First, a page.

Hampshire County Council’s ambitious £173 million upgrade plan to modernize the county’s care facilities has ignited a debate within the local community as seven care homes face potential closure. The proposal aims to replace outdated structures with state-of-the-art facilities, but concerns are being voiced about the impact on residents and the communities affected.
The list of care homes facing closure includes Bishop’s Waltham House, Westholme in Winchester, Solent Mead in Lymington, and Cranleigh Paddock in Lyndhurst. Cranleigh Paddock and Copper Beeches in Andover had been temporarily closed in 2021, prompting scepticism from care home workers who had received assurances from Cllr Liz Fairhurst, executive member for adult social care and public health, about their reopening.
The recent disclosure of plans to permanently close Cranleigh Paddock and six other sites has escalated the controversy, with care home workers accusing Cllr Fairhurst of backtracking on her previous commitment. However, the council is not merely shutting down facilities; it is proposing the construction of three new homes and the expansion of three existing ones. The new facilities are earmarked for Kingsworthy, near Winchester, and an undisclosed location in the New Forest, potentially increasing the total number of beds in county council-run homes from 900 to 1,000 pending approval.
Lyndhurst Parish Council expressed regret at the potential sale of Cranleigh Paddock. Chris Willshire, the council chairman, lamented, “It has been a valued community asset, and we had hoped it could be adapted to provide much-needed affordable housing. We very much hope that it can somehow be retained as a site for the benefit of our community.”
In response to concerns, a spokesperson for the county council emphasized the necessity of providing modern and comfortable care accommodation. The spokesperson explained, “Many of our current homes are aging, with buildings and layouts that pose severe limitations for staff and inadequate personal space for residents. Our plans propose a transformation of our existing portfolio of homes, incorporating new buildings and expansions, while concurrently closing seven of our older-style homes.”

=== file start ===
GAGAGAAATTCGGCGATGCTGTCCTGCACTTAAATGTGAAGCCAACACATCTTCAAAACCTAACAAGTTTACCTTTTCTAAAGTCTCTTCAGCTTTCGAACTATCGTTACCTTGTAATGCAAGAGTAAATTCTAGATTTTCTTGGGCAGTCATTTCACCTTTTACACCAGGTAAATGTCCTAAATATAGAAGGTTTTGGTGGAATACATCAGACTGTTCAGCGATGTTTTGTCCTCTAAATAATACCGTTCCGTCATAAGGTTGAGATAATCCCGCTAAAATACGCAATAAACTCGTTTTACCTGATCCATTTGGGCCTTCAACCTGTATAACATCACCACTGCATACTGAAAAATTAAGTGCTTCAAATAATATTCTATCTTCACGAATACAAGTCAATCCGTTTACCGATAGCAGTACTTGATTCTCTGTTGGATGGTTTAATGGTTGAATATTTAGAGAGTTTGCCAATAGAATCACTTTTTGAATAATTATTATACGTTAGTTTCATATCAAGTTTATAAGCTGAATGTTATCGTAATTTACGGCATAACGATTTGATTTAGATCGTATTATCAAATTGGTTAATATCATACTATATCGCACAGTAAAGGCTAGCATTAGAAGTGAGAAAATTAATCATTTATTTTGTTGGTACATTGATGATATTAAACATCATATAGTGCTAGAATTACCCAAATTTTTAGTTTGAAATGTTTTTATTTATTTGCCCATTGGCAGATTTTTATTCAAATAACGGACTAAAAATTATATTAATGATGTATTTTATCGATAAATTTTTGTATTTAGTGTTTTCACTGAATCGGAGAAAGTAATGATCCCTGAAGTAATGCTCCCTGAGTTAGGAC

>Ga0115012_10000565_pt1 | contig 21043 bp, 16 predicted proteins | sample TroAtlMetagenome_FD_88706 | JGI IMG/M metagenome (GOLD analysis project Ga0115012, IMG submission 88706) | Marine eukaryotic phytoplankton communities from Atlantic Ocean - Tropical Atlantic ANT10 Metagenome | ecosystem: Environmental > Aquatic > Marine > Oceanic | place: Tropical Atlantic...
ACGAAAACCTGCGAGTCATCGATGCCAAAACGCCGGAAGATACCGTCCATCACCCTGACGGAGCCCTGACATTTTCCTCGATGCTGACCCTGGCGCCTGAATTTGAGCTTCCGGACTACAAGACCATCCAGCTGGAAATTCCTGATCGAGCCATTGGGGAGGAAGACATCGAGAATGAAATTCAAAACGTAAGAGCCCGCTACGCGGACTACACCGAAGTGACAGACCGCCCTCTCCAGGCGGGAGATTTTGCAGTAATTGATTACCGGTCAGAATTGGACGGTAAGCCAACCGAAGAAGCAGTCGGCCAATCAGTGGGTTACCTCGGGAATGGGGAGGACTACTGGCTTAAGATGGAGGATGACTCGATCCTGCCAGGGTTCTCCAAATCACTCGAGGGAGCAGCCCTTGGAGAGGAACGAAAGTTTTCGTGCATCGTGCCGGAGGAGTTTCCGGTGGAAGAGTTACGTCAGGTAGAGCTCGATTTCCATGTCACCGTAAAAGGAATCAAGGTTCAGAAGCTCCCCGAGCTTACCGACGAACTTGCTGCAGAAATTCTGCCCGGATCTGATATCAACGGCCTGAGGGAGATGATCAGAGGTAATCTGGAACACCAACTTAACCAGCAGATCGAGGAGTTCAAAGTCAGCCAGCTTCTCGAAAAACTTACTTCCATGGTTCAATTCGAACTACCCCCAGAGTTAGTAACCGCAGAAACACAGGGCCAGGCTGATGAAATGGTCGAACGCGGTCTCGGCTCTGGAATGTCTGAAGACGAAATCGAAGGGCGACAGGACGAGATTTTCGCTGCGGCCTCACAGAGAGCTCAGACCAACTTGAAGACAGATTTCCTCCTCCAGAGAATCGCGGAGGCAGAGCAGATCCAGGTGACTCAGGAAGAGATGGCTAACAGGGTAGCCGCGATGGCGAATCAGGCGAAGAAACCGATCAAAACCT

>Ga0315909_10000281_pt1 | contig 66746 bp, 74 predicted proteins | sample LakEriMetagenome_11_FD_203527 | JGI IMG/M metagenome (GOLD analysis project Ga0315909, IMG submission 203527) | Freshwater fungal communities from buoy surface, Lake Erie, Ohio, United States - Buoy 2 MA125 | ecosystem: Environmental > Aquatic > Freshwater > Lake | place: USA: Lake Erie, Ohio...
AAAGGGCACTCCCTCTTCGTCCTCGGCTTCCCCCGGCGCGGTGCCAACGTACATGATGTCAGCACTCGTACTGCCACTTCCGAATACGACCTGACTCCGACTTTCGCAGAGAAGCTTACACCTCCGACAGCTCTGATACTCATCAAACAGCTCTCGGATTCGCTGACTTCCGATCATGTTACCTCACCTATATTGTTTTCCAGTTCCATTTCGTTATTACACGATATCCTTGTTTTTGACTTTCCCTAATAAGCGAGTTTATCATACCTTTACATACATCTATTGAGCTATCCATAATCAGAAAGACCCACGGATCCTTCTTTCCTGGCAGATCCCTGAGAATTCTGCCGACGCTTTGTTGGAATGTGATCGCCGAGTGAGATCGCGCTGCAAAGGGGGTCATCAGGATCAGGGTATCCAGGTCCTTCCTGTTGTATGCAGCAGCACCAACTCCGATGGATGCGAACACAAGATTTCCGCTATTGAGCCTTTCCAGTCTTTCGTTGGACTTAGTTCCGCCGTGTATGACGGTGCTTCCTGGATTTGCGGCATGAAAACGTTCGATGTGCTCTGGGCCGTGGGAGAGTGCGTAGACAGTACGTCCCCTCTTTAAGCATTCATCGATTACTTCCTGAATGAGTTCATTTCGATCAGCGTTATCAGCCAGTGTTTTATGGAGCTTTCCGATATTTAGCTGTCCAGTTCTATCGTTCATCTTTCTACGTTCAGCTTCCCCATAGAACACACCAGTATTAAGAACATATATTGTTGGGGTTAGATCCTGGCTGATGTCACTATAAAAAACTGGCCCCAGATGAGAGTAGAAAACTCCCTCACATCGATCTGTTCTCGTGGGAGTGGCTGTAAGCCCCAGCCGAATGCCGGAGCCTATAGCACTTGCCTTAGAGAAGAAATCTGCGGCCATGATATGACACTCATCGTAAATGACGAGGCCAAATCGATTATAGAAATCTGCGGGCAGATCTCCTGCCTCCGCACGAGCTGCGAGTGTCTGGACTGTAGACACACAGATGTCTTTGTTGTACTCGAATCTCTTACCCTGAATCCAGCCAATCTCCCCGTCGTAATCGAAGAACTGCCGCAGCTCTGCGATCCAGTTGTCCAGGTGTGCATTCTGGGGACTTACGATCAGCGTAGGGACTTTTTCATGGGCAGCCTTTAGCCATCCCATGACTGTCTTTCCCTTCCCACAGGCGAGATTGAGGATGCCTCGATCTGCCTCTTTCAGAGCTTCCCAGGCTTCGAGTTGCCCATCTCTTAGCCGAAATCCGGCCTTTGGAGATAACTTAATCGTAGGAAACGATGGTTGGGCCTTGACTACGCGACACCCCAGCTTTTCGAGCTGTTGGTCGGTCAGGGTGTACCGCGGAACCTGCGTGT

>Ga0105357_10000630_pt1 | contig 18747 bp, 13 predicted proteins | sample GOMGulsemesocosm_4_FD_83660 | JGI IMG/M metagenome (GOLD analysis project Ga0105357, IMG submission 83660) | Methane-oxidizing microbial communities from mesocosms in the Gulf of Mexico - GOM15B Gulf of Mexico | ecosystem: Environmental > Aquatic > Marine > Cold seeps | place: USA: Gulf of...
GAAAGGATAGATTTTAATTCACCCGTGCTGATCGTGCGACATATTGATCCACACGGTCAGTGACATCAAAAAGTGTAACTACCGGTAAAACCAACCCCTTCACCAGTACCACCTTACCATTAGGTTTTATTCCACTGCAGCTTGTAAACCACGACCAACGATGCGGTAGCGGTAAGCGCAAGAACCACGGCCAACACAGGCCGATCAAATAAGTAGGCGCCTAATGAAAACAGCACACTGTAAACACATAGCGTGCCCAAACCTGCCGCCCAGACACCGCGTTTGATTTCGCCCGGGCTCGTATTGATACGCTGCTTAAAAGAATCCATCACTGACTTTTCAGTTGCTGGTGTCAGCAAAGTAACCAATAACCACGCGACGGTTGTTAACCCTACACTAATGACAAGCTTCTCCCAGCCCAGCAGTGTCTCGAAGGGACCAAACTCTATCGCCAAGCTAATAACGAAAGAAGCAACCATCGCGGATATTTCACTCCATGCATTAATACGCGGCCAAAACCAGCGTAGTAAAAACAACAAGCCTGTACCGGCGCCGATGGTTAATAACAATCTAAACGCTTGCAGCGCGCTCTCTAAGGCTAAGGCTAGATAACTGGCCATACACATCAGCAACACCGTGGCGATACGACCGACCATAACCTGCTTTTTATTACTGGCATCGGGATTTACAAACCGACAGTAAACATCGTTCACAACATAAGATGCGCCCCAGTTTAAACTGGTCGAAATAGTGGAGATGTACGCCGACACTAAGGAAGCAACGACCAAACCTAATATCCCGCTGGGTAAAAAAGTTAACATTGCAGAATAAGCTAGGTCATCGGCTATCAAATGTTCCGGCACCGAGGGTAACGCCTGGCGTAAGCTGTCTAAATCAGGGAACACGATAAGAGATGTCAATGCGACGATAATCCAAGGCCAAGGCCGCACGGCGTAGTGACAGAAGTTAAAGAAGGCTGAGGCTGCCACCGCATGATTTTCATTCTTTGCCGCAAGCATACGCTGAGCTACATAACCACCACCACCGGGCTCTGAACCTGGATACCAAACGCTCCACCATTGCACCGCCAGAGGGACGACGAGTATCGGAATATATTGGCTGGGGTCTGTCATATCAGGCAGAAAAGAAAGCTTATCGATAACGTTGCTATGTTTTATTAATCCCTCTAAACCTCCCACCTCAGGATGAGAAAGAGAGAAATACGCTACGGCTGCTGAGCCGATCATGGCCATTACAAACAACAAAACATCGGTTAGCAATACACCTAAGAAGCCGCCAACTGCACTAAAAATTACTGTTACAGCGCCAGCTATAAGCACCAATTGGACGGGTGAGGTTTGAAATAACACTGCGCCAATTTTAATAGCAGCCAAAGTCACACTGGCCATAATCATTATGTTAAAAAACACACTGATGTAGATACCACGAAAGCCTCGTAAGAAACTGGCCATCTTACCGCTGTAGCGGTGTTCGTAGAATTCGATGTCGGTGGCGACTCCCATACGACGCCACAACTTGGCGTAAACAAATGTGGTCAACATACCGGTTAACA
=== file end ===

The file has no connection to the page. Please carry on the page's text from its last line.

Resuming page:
The final decision on the fate of these care homes rests with Cllr Fairhurst, with the verdict expected next month. In the event of closure, the council assures that expert social care support will be provided to assist affected residents and their families in finding suitable alternative accommodation in close proximity to the existing homes.
New Forest county councillor David Harrison acknowledged the sentimental value attached to the homes but stressed the importance of adapting to modern standards. “I completely understand the attachment many people have for the homes set for closure. However, visits and officer reports have confirmed that the buildings are no longer suitable for use in line with modern-day standards.”
Copper Beeches in Andover, Green Meadows in Denmead, and Malmsbury Lawn in Havant are also listed among the sites set for closure, further fuelling the debate over the balance between sentimentality and the imperative of modernizing care facilities.
As the community grapples with the potential loss of beloved care homes, the county council faces the challenge of convincing residents that the proposed upgrades will ultimately lead to improved living conditions for both staff and residents. The ongoing debate surrounding the care home closures and upgrades underscores the delicate balance between preserving community assets and embracing the need for progress in delivering quality care services.